It is particularly appropriate that we should sing William Walton's The Twelve, not only because the text is so suitable for the feast day of an Apostle, but also because 2002, the release year of this disc, is the centenary of Walton's birth. The work is dedicated to Dean Cuthbert Simpson, of Christ Church, Oxford, where Walton was a boy chorister, and sets words by the poet W. H. Auden, a sometime fellow of Christ Church. The work is a colourful and virtuoso display for choir, organ and soloists alike, and an original and imaginative treatment of the text.
The Oxford connection continues in the composer of the Preces and Responses and the canticles. Bernard Rose was for many years Informator Choristarum (Organist and Choirmaster) at Magdalen College, Oxford, and taught in the University Music Faculty, as did Edmund Rubbra, of Worcester College who taught composition. The Preces and Responses by Rose were composed for the Magdalen Choir, and one response even quotes the bell chime in the Great Tower at Magdalen. Rubbra's Magnificat and Nunc Dimittis in A flat is an astringent and powerful setting of the words, and each canticle is unified by the Gloria which has the distinctive organ rhythm of manual duplets against pedal triplets.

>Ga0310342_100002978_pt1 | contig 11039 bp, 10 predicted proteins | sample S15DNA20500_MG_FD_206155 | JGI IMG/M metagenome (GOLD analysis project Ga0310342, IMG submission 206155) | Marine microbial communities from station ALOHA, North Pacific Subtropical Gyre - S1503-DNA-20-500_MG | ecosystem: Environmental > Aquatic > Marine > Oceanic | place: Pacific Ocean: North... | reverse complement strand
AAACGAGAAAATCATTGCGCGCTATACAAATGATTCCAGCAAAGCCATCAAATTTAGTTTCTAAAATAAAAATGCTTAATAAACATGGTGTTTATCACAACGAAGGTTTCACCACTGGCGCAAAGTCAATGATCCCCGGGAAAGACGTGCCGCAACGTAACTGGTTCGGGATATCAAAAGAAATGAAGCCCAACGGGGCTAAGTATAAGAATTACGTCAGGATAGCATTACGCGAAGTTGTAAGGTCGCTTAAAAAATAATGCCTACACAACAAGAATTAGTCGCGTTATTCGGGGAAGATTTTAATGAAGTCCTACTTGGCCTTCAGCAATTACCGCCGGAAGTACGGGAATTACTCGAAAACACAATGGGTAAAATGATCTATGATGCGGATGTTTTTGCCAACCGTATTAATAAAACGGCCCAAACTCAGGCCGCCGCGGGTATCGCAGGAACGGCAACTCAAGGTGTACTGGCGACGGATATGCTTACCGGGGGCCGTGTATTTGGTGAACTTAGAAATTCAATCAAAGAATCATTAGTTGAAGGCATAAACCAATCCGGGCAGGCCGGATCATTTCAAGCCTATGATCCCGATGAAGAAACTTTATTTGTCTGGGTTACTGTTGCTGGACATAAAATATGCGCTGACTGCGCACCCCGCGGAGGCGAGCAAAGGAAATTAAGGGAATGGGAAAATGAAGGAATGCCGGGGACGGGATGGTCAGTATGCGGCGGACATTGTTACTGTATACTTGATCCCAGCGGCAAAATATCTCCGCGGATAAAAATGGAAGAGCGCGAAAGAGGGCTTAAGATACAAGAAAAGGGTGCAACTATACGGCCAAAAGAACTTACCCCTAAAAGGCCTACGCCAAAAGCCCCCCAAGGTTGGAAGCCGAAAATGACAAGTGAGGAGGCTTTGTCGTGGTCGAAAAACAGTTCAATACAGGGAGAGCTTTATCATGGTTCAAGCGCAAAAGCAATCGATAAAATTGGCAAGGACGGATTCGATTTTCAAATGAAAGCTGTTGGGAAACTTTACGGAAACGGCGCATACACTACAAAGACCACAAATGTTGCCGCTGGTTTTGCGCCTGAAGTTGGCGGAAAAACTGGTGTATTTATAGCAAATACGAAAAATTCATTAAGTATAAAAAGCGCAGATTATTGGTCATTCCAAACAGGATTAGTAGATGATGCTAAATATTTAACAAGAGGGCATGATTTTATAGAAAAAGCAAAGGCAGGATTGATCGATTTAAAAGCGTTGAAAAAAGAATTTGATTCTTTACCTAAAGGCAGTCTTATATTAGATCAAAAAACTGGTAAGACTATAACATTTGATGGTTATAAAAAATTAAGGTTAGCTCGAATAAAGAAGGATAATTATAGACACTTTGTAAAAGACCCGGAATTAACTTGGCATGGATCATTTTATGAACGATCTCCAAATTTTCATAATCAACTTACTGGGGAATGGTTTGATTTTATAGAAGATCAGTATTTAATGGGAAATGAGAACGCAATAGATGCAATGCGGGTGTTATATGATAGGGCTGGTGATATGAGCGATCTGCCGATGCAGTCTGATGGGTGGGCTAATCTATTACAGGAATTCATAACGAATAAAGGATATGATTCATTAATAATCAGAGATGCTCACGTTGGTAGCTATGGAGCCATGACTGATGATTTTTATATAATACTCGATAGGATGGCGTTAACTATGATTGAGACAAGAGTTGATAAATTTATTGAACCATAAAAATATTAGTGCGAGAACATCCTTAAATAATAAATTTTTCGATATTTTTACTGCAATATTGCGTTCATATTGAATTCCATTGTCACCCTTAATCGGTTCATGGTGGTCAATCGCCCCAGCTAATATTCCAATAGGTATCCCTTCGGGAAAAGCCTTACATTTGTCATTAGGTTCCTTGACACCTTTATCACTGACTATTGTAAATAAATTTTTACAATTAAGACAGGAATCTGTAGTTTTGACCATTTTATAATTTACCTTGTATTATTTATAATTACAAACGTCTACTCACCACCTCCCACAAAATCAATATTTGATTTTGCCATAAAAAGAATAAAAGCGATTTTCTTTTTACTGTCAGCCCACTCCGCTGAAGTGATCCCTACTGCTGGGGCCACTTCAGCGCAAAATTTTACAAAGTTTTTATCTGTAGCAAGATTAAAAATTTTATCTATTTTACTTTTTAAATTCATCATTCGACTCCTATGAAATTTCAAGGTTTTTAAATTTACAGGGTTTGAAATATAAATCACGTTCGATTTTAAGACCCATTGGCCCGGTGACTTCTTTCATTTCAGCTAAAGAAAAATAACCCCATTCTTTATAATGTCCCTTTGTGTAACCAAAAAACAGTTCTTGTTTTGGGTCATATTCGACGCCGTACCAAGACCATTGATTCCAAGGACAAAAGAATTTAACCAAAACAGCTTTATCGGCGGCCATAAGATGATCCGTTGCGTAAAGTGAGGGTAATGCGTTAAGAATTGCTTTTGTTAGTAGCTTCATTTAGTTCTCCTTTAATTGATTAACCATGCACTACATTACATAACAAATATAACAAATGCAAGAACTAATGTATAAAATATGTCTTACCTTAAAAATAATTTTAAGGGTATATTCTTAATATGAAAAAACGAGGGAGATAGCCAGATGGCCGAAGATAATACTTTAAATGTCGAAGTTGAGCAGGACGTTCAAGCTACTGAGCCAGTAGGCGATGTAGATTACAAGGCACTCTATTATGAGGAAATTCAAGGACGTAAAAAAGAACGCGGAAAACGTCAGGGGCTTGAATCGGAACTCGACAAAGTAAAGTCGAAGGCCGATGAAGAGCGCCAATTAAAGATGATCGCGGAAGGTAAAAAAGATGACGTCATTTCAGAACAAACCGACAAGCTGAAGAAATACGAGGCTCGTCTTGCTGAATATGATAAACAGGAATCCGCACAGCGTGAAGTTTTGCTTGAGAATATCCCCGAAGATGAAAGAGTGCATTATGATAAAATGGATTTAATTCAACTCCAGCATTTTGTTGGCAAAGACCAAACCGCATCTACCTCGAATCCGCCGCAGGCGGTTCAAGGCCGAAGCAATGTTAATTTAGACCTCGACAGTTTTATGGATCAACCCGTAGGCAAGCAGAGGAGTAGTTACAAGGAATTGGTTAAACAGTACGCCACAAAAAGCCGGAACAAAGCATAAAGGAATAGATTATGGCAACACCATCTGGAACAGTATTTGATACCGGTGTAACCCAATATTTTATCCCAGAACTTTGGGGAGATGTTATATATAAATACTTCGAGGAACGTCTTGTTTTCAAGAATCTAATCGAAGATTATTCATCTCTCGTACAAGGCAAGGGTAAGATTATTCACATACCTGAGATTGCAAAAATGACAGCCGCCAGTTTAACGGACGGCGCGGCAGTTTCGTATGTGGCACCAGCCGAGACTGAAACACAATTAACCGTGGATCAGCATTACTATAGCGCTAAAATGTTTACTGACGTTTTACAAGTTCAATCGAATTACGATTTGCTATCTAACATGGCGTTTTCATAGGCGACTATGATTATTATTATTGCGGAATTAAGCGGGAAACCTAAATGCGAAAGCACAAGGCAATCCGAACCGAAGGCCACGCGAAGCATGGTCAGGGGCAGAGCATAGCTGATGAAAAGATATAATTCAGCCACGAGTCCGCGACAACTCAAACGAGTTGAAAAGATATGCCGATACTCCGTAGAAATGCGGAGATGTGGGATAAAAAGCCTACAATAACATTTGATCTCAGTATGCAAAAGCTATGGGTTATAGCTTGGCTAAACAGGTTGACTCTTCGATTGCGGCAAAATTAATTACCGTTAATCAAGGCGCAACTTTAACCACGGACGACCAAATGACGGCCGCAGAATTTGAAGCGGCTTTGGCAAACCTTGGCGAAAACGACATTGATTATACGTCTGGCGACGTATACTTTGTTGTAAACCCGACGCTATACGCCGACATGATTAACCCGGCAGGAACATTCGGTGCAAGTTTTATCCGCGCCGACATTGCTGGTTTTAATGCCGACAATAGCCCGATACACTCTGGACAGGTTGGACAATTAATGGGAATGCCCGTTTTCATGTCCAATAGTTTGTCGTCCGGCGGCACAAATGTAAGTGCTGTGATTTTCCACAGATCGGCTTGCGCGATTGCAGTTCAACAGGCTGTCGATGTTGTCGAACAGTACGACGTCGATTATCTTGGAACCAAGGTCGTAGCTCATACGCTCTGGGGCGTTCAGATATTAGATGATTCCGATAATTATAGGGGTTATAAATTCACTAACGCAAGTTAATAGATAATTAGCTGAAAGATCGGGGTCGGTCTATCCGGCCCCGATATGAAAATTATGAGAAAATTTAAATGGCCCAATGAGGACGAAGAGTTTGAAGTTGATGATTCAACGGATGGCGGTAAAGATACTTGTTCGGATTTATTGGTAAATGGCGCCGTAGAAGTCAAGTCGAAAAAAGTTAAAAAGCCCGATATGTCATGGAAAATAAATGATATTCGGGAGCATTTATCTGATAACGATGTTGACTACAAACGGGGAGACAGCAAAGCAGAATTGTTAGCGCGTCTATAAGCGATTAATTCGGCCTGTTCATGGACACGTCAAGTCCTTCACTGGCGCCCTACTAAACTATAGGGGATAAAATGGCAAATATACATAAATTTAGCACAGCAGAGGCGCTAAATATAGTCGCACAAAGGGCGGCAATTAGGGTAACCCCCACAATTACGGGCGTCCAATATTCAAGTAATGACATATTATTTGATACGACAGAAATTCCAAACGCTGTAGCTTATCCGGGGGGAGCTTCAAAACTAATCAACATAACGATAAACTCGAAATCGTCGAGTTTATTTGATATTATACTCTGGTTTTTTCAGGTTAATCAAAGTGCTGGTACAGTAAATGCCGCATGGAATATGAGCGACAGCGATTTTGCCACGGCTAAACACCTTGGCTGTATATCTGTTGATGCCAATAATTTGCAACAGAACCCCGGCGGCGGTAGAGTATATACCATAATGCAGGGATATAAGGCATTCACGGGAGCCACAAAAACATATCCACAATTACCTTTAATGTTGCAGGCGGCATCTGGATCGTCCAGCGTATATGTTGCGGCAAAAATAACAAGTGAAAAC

The flag for Cambridge on this recording is flown by Charles Villiers Stanford, who was Professor of Music there. His setting of Justorum animae, one of a set of three motets, is dedicated to Alan Gray, Stanford's successor as Director of Music at Trinity, Cambridge, and is an inspired setting with a highly economical use of material. At the start of the disc, as we move into the cathedral in preparation for the service, we hear part of Stanford's Prelude No. 5. in G, which is based on a traditional Irish melody. His Fantasia and Toccata at the close of the service is distinguished by its strong musical ideas, and shows improvisatory flair within a taut musical structure.